The Last of the Free
During the Vietnam War, the Hmong of Laos had the dubious distinction of being at the very bottom of that conflict's pecking order. They constitute a particularly revealing example of an ethnic group supported, and then more or less abandoned, by the fickle CIA, who hired them as mercenaries to fight Communism. And then when the fight became a losing one, they were left to shift for themselves in a country suddenly hostile. Some of them escaped, however, and it is with these that Hmong Means Free, which consists mainly of autobiographies by American Hmong, is concerned.
According to Sucheng, there were approximately 100,000 Hmong in the United States as of 1990, most of them in California, but also in Minnesota and Wisconsin and elsewhere. A sizable population is scattered around Southeast Asia (in Vietnam they used to be called the montagnards); some of Sucheng's subjects even spent a fair amount of time in France.
In a sense this movement is not so out of character for the Hmong, given that they originated in southern China and only migrated to Laos in the early 19th century, which may partially explain their generally poor relations with the ethnic Lao. And the Lao, it should be said, are also believed to be descended from migrants out of the north. On the other hand, Laos is one of the most sparsely populated countries on Earth, so one would think that there would be plenty of space to go around. But that was not really the problem; the problem was that the Hmong, farmers just above the subsistence level, were genuinely averse to Communism because it would have destroyed their traditions. The irony of course is that for many of them their traditions were destroyed anyway -- not by Communism, but by their new lives in the United States, where it has become practically impossible to live honestly and independently off the land.
The Hmong grew mostly rice (their food), corn (their animals' food), and opium (their cash crop). They also ate wild game and assorted vegetables, and sometimes they drank corn whisky. If this sounds paradisiacal -- well, it was and it wasn't. "Life as a Hmong," says one, "was very hard." Work was back-breaking and almost continuous, for women especially, and the only respite was the New Year's festival. The Hmong had no machines, no running water, and no medicine to speak of; instead shamans were consulted in case of sickness. Had it not been for opium, they would have had virtually no capital; as it was, payment for the folk analgesic came in the form of silver bars.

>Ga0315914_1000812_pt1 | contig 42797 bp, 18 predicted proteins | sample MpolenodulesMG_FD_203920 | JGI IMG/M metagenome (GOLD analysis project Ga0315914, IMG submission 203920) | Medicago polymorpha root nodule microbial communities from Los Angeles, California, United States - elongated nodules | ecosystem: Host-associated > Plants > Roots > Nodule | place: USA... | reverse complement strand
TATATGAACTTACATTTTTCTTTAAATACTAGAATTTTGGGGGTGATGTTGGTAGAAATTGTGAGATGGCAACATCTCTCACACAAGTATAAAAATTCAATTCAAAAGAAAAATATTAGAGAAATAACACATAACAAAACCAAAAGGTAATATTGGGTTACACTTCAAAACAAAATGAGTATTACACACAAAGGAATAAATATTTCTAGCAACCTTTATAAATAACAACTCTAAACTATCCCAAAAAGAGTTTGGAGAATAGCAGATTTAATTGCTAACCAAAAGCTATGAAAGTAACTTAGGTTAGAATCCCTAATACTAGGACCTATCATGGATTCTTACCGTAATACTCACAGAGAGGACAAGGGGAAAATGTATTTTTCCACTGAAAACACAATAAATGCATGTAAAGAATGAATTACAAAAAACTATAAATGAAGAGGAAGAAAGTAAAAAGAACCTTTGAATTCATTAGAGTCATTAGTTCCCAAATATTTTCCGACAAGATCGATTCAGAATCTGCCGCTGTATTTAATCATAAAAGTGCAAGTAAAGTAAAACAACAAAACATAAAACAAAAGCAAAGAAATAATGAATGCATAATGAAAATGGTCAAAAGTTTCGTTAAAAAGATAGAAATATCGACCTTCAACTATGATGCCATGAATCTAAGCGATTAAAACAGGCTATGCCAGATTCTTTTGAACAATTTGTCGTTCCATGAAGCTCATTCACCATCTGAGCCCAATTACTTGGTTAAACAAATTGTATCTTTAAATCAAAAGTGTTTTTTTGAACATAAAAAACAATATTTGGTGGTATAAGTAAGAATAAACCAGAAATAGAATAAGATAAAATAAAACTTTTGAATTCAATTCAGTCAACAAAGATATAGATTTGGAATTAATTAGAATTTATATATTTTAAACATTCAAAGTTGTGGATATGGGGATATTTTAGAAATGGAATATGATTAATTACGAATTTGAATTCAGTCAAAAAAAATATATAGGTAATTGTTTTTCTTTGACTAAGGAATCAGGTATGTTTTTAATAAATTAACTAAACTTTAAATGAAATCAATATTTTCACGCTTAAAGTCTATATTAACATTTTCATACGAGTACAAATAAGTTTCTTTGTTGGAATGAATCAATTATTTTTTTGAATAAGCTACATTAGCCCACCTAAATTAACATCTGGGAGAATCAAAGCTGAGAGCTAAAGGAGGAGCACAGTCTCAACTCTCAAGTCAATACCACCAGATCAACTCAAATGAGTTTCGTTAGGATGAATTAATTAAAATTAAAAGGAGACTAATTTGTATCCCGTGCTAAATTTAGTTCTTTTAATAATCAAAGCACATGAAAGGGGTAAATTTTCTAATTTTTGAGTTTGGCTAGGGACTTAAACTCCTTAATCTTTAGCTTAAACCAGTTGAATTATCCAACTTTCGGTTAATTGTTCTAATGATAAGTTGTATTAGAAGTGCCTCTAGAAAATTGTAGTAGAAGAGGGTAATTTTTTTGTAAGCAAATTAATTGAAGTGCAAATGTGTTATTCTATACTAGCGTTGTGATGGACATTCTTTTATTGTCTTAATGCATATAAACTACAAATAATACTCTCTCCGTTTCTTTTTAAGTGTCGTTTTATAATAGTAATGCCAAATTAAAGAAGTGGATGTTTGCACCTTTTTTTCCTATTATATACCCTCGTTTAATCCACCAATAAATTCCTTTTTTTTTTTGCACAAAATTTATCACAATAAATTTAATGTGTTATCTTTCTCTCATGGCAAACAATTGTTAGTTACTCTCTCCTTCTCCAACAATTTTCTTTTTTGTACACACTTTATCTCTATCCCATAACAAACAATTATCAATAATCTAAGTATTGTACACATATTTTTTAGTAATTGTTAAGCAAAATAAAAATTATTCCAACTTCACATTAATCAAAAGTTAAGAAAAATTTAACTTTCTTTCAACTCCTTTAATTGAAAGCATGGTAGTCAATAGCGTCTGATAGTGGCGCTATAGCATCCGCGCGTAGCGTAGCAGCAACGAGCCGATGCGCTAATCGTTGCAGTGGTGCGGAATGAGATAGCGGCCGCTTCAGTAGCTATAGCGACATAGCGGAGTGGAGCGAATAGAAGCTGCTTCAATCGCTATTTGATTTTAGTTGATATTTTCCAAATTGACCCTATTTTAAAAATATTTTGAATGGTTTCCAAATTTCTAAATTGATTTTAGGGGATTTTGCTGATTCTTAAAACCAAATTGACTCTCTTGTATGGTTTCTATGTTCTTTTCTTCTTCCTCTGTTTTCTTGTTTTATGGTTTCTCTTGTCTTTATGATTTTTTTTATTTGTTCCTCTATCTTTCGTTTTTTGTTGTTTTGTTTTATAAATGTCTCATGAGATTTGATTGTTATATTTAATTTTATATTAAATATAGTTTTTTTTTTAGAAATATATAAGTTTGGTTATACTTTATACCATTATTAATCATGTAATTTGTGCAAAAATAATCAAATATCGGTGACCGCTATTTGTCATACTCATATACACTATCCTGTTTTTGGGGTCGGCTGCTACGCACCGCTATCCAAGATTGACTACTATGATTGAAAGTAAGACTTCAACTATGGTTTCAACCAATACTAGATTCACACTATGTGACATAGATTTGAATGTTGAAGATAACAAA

So some Hmong were all too happy to have moved to the wealthiest country in the world, to put their feet up, to drive cars, to use American stoves. But not all. Others report that life was easier in Laos, that at least before the war it was more "peaceful and harmonious", and many confess to feelings of helplessness and restriction. A country that prides itself on the freedom it bestows on its citizens may be surprised to hear one Hmong say, "I feel no freedom at all," where freedom in this case means the ability to farm more or less where one pleases -- a not at all common way of living in Providence or Fresno. The older men in particular are often discouraged, not only by their often menial (but not agricultural) jobs, but also by the higher status accorded women in America. (The women are fairly content for the same reason.) As for the kids, they're all right. Confused, like any immigrant is, and some have become involved in drugs or gangs, but the ones featured in this book possess those other cherished traits of immigrants: optimism and industry. The "land of opportunity" remains more than an empty slogan for some. The only problem with the place, says one lovable Hmong, is that it is "too big". (By this he means, rightly, that it is a pain in the neck to visit one's far-flung relatives.)